LABOUR leader Jeremy Corbyn came under fire from Tory opponents yesterday after suggesting there were links between the UK’s involvement in the “war on terror” and terrorist attacks in Britain.

The speech to activists, though carefully worded, general and nuanced, was Corbyn’s first event after the election campaign had resumed. There had been a truce after Monday’s night atrocity in Manchester.

“The blame is with the terrorists, but if we are to protect our people we must be honest about what threatens our security,” Corbyn said.

“Those causes certainly cannot be reduced to foreign policy decisions alone.

“Over the past 15 years or so, a sub-culture of often suicidal violence has developed amongst a tiny minority of mainly young men, falsely drawing authority from Islamic beliefs and often nurtured in a prison system in urgent need of resources and reform.

“And no rationale based on the actions of any government can remotely excuse, or even adequately explain, outrages like this week’s massacre.

“But we must be brave enough to admit the war on terror is simply not working. We need a smarter way to reduce the threat from countries that nurture terrorists and generate terrorism.”

Corbyn responded to criticism from the Tories and LibDems over the timing of his speech, insisting he does not want to exploit Manchester to make “a narrow political point”.

But he stressed the “responsibility” of government to minimise the chance of attacks and accused the Tory government of underfunding the police, increasing the terror threat with foreign interventions in Iraq, Syria and Libya, and “surrendering” freedoms in the face of the threat.

“But we cannot carry on as though nothing happened in Manchester this week,” he added.

“So, let the quality of our debate over the next fortnight be worthy of the country we are proud to defend. Let’s have our arguments without impugning anyone’s patriotism and without diluting the unity with which we stand against terror.”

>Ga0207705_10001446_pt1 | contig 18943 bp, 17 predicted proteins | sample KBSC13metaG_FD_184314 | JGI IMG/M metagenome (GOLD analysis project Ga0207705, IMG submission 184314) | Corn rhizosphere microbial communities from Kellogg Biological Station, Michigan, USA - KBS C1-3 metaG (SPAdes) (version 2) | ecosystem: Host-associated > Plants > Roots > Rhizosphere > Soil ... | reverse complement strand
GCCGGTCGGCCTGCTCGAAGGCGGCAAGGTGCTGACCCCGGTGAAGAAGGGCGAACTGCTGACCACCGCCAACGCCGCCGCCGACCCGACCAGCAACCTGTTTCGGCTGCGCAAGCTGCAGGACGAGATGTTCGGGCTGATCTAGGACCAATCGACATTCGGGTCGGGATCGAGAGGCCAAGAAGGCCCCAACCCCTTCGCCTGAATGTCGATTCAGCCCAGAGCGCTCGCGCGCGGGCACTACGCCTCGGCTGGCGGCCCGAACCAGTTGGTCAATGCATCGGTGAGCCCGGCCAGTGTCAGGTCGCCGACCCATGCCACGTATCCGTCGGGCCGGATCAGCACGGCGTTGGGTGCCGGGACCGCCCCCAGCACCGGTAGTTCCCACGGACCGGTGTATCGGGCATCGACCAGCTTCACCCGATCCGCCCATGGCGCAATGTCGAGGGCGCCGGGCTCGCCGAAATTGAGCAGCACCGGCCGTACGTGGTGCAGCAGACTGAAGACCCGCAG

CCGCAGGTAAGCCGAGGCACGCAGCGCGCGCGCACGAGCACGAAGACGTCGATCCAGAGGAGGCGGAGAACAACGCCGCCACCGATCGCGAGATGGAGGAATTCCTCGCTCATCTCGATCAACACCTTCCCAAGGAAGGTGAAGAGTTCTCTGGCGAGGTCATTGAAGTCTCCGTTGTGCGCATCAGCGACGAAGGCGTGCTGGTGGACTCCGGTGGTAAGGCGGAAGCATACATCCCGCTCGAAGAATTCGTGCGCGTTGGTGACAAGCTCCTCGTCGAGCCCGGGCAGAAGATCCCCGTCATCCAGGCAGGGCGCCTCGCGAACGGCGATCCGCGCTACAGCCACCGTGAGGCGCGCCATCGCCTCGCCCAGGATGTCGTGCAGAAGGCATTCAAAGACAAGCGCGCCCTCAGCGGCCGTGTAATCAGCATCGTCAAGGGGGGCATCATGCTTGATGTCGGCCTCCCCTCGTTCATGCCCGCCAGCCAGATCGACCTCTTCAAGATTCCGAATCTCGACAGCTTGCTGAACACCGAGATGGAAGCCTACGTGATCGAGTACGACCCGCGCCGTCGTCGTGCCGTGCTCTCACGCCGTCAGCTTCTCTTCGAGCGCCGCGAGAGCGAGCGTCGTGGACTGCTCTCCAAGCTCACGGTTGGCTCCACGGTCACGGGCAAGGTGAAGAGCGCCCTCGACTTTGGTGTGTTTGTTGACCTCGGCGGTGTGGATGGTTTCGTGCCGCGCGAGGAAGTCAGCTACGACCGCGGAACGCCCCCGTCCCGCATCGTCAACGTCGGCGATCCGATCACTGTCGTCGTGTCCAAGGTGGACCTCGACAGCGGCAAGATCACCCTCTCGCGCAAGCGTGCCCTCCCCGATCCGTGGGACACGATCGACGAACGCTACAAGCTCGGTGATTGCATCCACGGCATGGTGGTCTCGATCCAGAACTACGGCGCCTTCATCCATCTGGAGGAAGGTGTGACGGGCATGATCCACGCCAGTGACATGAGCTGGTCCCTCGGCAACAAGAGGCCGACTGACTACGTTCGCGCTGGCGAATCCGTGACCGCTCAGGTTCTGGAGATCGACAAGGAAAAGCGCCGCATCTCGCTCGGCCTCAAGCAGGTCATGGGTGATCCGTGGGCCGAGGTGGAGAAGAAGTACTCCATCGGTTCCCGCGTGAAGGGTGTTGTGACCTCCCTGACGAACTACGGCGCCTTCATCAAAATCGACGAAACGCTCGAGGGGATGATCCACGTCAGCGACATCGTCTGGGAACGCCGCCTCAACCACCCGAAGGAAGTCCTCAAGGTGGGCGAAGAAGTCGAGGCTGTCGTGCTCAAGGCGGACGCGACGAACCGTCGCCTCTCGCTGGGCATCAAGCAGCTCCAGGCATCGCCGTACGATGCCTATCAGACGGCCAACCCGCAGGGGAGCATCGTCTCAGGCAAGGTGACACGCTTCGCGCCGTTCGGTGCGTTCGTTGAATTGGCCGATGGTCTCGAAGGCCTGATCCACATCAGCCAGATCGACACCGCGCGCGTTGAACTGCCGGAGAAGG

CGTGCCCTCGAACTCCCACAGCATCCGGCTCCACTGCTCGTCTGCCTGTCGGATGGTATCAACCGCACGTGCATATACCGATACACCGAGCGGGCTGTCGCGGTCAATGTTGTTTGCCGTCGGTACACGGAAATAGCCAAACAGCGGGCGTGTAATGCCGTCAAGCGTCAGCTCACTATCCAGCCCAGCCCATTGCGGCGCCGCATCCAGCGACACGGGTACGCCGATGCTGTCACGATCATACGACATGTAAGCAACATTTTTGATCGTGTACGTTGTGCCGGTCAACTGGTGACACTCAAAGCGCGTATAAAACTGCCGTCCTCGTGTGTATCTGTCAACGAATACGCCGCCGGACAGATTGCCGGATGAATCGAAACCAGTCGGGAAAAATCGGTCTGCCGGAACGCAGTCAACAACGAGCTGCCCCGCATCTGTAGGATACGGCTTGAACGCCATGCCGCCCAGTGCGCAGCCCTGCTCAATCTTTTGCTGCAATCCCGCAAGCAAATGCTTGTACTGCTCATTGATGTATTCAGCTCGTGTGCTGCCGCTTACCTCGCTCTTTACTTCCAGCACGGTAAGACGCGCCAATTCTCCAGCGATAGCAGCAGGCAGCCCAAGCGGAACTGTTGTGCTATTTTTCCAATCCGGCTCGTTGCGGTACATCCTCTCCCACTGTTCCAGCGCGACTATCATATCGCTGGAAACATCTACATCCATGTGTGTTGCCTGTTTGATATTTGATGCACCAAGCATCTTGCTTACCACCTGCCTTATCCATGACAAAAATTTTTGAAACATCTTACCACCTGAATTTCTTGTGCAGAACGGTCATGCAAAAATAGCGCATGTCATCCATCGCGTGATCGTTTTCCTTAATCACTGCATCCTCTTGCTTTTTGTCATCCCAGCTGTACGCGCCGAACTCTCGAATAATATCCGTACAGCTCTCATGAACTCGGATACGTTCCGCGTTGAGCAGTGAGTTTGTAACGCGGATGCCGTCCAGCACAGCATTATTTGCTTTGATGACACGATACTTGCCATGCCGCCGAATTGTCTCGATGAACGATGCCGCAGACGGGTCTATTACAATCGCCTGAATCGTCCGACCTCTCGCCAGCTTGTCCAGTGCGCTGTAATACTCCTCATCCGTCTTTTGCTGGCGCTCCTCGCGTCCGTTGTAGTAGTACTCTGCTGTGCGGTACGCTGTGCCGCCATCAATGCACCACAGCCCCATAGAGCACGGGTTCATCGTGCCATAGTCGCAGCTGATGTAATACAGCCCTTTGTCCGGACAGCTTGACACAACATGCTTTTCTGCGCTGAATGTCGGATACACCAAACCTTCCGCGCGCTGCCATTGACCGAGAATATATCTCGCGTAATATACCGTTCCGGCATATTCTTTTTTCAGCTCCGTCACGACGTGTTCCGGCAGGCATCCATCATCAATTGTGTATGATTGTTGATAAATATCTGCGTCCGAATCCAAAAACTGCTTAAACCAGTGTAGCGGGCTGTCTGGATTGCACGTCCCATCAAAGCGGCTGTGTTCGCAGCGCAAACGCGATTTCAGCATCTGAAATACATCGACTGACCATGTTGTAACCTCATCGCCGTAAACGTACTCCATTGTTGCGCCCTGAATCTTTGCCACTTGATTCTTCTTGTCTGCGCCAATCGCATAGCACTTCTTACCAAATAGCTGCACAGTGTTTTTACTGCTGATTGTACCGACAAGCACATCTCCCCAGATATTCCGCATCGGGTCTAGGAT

Senior Labour politician Mike Gapes, a former chairman of the Commons Foreign Affairs Committee, suggested Corbyn was buying into Daesh propaganda, saying the Islamic terror group “hate us for what we are”, not “for what we do”.

“Our foreign policy is used as justification for their crimes – it is not the reason,” he said.

Abedi was was born in Britain to Libyan parents who had fled the Gaddafi regime.

His sister claimed he “wanted revenge” for US-led military strikes in the Middle East.

Foreign Secretary Boris Johnson said the Labour leader’s position was “absolutely monstrous” and it was “absolutely extraordinary and inexplicable in this week of all weeks that there should be any attempt to justify or to legitimate the actions of terrorists in this way”.

He added: “This is a moment ... when we should be coming together, uniting to defeat these people, and we can and we will, not just in Iraq and in Syria but of course in the battle for the hearts and minds.”

First Minister Nicola Sturgeon defended Corbyn.

During a campaign stop in Edinburgh, the SNP leader said: “We must be able to have a robust debate about foreign policy, about security, about how we keep the population safe.

“I’ve been a long-standing critic of the war in Iraq. The SNP did not vote for the bombing campaign in Syria because we believe that these kinds of foreign-policy approaches have tended to hinder rather than help the process of dealing with the underlying problems.”